Segregation of the waste is not necessary, as very high temperatures ensure treatment of all types of waste without discrimination. The CPCB has initiated the study in association with Facilitation Centre for Industrial Plasma Technologies (FCIPT), Institute of Plasma Research (IPR). The objectives of the study are to conduct performance study of the PPT on 15 kg/hr prototype demonstration system developed by FCIPT/ IPR for proper disposal of plastics waste and also monitor air quality parameters e. g. suspended particulate matter (SPM), carbon monoxide (CO), hydrocarbons (HC), benzene, dioxins, furans etc. ith regards to gaseous emissions. CPCB also proposes to undertake study on safe disposal of plastics waste using higher capacity (approx. 50 kg/hr) plasma pyrolysis system as in future and may set up prototype plasma pyrolysis plant on demonstration basis (15 kg/hr waste disposal capacity) at specific locations (hilly and pilgrimage) in consultation with State Government.
A research-cum-demonstration plant was set up at Nagpur, Maharashtra for conversion of waste plastics into liquid fuel. The process adopted is based on random de-polymerization of waste plastics into liquid fuel in presence of a catalyst. The entire process is undertaken in closed reactor vessel followed by condensation, if required. Waste plastics while heating upto 2700 0C to 30000 C convert into liquid-vapour state, which is collected in condensation chamber in the form of liquid fuel while the tarry liquid waste is topped-down from the heating reactor vessel. The organic gas is generated which is vented due to lack of storage facility. However, the gas can be used in dual fuel diesel-generator set for generation of electricity.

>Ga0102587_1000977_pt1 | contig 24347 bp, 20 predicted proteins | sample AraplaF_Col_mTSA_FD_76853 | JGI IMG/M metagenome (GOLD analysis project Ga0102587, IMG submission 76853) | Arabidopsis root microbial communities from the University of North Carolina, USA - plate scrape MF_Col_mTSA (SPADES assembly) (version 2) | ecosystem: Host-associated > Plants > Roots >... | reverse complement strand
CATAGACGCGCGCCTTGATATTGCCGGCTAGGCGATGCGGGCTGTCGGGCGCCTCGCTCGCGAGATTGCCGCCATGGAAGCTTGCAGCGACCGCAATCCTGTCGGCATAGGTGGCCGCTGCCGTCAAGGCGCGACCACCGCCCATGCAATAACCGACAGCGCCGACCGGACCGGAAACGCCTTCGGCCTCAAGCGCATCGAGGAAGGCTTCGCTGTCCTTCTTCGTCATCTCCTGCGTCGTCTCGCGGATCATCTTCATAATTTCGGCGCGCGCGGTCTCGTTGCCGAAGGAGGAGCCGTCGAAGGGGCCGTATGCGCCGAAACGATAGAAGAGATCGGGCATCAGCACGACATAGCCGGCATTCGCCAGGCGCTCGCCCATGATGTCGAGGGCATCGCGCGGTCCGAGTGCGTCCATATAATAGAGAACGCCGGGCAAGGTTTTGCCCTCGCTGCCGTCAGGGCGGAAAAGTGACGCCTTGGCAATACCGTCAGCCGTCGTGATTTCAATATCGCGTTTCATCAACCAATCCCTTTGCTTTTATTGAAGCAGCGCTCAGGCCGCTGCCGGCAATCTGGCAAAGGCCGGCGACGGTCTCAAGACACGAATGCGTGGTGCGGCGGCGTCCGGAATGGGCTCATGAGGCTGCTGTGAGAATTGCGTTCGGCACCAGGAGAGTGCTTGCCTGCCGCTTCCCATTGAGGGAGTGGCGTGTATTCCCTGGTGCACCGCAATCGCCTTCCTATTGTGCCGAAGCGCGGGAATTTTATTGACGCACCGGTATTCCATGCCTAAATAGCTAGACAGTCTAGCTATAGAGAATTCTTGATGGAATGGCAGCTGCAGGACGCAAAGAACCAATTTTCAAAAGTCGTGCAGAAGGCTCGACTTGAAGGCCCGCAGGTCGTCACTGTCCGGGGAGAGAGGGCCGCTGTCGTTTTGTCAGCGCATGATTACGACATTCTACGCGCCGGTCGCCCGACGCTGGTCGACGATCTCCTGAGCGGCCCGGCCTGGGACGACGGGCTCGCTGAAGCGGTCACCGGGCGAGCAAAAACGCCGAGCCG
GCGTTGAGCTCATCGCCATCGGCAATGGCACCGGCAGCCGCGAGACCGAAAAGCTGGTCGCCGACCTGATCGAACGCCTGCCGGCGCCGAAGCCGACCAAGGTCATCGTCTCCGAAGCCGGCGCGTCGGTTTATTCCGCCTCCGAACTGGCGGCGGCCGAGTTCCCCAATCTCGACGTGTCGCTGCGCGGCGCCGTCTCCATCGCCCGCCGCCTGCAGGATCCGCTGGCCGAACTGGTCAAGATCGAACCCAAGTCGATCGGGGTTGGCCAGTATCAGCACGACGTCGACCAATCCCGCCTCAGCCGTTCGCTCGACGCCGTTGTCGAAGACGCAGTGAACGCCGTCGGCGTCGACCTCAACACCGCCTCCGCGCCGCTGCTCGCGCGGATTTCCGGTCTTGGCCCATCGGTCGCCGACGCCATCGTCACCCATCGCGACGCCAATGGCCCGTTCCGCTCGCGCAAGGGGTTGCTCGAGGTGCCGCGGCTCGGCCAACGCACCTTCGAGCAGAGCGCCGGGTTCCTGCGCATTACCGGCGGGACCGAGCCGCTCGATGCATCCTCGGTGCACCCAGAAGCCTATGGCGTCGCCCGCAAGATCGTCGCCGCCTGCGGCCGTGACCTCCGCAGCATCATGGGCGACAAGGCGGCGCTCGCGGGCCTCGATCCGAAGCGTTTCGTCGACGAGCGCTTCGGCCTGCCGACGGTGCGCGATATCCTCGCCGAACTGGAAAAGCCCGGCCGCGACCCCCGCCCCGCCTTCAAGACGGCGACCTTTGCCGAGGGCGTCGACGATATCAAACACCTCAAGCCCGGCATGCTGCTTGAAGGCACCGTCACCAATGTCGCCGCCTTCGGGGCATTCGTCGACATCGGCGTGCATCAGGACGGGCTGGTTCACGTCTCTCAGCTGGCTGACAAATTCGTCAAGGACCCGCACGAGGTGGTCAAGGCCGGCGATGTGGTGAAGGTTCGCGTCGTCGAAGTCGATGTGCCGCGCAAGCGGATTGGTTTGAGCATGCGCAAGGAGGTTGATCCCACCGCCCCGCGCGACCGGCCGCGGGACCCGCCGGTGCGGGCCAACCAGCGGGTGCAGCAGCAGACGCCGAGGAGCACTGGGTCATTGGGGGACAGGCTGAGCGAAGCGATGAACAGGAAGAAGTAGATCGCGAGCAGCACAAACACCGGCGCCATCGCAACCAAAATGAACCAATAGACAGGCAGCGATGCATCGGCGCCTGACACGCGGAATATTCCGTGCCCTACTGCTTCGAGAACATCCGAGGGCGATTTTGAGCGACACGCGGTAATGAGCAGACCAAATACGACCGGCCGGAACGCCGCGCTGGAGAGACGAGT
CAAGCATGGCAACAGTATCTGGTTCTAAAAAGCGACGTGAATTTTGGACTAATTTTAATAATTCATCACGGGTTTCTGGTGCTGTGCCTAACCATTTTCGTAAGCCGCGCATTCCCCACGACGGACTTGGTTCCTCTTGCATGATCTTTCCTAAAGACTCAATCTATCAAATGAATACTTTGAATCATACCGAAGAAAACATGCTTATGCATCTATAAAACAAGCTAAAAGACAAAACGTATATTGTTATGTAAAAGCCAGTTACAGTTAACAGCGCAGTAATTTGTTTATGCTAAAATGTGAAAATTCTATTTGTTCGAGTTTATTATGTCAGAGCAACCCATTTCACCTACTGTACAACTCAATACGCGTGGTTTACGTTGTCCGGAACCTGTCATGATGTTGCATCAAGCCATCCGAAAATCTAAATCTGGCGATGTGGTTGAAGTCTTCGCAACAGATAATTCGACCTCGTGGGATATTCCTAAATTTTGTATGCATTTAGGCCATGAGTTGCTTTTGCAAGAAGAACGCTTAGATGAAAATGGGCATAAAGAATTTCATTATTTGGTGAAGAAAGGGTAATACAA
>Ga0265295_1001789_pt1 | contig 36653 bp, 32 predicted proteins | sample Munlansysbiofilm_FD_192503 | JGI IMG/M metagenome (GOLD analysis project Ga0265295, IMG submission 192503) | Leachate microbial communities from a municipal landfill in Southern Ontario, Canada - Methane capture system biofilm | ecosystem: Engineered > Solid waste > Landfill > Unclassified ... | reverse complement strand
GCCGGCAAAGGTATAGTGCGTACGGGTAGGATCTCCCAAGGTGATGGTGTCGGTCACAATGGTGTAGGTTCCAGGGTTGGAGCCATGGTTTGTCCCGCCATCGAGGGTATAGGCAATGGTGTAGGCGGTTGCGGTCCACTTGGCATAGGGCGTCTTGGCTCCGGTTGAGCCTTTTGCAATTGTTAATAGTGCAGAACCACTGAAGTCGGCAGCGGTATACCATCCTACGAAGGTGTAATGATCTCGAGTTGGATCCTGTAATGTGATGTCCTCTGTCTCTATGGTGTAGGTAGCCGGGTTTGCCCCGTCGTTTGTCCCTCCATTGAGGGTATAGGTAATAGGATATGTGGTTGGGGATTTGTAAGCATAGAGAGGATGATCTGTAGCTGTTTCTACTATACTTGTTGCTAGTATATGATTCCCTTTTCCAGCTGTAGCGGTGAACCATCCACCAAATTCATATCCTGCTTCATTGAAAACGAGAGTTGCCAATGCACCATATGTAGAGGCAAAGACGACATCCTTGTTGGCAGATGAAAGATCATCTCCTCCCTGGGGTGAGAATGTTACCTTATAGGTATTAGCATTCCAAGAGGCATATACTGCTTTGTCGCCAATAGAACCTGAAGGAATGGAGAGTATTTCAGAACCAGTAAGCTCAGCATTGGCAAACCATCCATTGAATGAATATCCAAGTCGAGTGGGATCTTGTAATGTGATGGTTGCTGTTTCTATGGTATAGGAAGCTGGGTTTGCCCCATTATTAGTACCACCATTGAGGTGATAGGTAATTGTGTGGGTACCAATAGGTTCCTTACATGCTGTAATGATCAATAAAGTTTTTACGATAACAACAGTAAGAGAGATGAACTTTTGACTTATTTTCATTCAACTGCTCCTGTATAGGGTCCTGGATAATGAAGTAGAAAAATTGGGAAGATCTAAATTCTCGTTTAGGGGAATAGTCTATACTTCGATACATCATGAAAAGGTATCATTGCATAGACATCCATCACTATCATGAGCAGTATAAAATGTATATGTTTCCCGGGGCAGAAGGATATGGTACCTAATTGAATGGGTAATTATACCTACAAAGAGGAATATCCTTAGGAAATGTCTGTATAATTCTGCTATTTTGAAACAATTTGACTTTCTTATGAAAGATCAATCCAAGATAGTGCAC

The process includes the steps shown ahead:
The environmentally degradable polyolefin films are defined as those materials that contain degradation process of polyolefin article (bag/film/sheet) under conditions of composting. Often queries are raised regarding biodegradability of plastics but clear-cut answer is not available about the biodegradability of plastics. In view of above, CPCB has initiated a study in collaboration with Central Institute of Plastics Engineering and Technology (CIPET) to establish the biodegradability and compostability (e. g. fragmentation rate, degradation rate and safety) of polymeric material available in India and abroad.
The study will include:
Write about short introduction of Delhi: Delhi lags way behind in waste disposal “Capital generates about 6,000 tonnes of solid waste daily, reveals study”
While Delhi steals a march over all other metropolitan cities across the country in generating municipal waste, it lags far behind in waste disposal and recycling, according to a new study on “Solid waste management and its disposal” conducted by the Associated Chambers of Commerce and Industry of India (ASSOCHAM). The study reveals that Delhi is able to dispose of and recycle only 62 per cent of its solid waste as against Mumbai, Bangalore and Chennai, where the figure stands at 86 per cent, 85 per cent and 80 per cent, respectively. Kolkata has been cited as an exception in removing its municipal waste to the extent of 90 per cent, making it a city of people with a “much better civic sense”, reveals the ASSOCHAM study. According to the study, Delhi generates about 6,000 tonnes of solid waste daily as against 5,800 tonnes by Mumbai, 2,800 by Bangalore, 2,675 tonnes by Chennai and 4,000 tonnes by Kolkata.